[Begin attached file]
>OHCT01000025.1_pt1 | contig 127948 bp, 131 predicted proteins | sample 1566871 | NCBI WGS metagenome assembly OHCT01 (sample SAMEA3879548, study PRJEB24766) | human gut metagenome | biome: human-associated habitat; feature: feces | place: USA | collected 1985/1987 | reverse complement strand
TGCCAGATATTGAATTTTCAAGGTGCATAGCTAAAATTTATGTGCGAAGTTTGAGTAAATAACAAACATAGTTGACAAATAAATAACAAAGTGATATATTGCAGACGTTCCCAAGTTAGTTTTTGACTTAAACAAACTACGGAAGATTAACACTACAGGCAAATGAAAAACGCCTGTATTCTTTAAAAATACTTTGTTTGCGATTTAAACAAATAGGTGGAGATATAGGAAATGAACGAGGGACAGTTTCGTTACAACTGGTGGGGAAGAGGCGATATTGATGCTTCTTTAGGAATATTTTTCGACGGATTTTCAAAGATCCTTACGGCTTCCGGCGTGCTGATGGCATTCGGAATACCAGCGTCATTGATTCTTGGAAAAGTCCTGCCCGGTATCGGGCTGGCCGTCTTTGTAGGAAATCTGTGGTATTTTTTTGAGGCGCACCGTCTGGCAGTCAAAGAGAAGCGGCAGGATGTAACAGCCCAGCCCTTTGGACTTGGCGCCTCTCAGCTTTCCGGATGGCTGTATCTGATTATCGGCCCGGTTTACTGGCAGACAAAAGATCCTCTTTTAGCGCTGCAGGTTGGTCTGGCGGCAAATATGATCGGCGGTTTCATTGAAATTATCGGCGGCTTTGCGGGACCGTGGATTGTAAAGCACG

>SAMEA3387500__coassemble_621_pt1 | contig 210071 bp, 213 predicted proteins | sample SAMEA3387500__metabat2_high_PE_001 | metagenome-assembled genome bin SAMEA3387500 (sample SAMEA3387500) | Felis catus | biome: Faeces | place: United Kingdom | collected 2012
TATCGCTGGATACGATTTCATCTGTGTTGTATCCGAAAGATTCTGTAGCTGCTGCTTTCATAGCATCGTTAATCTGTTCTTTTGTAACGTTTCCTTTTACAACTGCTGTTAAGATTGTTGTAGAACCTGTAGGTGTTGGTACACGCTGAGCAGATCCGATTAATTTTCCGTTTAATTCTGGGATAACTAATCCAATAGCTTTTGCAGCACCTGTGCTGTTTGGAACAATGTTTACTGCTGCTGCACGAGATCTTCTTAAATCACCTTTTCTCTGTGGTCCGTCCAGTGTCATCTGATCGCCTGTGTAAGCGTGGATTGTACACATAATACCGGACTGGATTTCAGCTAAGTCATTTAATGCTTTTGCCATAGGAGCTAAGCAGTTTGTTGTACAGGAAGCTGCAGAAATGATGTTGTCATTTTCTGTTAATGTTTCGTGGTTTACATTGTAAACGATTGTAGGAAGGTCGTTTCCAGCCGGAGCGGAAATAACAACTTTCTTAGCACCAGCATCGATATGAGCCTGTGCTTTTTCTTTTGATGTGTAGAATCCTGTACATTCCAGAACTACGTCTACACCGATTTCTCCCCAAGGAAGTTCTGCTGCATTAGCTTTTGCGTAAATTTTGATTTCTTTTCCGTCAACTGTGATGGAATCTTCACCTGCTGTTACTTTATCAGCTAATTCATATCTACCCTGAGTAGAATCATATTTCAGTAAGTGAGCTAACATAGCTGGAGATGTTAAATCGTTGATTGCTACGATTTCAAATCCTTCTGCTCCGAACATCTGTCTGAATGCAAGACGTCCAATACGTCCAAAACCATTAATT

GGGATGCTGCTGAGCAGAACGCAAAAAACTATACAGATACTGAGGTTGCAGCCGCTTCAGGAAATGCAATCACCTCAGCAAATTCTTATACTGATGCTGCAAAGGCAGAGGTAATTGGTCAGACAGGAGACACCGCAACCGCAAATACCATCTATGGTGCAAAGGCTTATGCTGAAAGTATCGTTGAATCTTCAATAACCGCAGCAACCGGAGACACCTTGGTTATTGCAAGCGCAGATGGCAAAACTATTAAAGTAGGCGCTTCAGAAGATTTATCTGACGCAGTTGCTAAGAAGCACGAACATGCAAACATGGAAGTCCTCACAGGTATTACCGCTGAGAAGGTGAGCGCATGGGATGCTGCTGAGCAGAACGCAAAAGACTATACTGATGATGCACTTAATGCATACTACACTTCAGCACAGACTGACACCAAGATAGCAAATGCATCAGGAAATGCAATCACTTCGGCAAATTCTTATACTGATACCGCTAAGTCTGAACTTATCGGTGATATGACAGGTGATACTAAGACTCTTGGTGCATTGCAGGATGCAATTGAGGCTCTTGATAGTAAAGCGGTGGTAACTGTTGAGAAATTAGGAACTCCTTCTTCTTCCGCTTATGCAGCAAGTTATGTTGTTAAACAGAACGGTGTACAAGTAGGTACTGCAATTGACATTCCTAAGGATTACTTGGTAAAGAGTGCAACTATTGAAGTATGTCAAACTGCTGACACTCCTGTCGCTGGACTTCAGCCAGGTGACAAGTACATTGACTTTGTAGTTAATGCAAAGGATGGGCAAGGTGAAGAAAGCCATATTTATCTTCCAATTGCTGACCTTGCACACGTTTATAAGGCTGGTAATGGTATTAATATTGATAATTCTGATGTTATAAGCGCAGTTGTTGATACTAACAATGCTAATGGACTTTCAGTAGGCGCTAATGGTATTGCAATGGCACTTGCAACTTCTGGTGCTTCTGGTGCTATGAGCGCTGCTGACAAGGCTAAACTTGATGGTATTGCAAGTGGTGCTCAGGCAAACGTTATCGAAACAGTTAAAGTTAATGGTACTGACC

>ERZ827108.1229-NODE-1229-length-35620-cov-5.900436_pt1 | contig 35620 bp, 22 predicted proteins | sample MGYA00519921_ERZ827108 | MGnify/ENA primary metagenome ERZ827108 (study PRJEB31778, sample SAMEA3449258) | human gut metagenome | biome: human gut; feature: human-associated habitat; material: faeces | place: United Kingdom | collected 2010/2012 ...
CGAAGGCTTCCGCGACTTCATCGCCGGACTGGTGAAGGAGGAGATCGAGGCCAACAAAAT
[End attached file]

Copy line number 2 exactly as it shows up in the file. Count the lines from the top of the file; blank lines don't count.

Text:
TGCCAGATATTGAATTTTCAAGGTGCATAGCTAAAATTTATGTGCGAAGTTTGAGTAAATAACAAACATAGTTGACAAATAAATAACAAAGTGATATATTGCAGACGTTCCCAAGTTAGTTTTTGACTTAAACAAACTACGGAAGATTAACACTACAGGCAAATGAAAAACGCCTGTATTCTTTAAAAATACTTTGTTTGCGATTTAAACAAATAGGTGGAGATATAGGAAATGAACGAGGGACAGTTTCGTTACAACTGGTGGGGAAGAGGCGATATTGATGCTTCTTTAGGAATATTTTTCGACGGATTTTCAAAGATCCTTACGGCTTCCGGCGTGCTGATGGCATTCGGAATACCAGCGTCATTGATTCTTGGAAAAGTCCTGCCCGGTATCGGGCTGGCCGTCTTTGTAGGAAATCTGTGGTATTTTTTTGAGGCGCACCGTCTGGCAGTCAAAGAGAAGCGGCAGGATGTAACAGCCCAGCCCTTTGGACTTGGCGCCTCTCAGCTTTCCGGATGGCTGTATCTGATTATCGGCCCGGTTTACTGGCAGACAAAAGATCCTCTTTTAGCGCTGCAGGTTGGTCTGGCGGCAAATATGATCGGCGGTTTCATTGAAATTATCGGCGGCTTTGCGGGACCGTGGATTGTAAAGCACG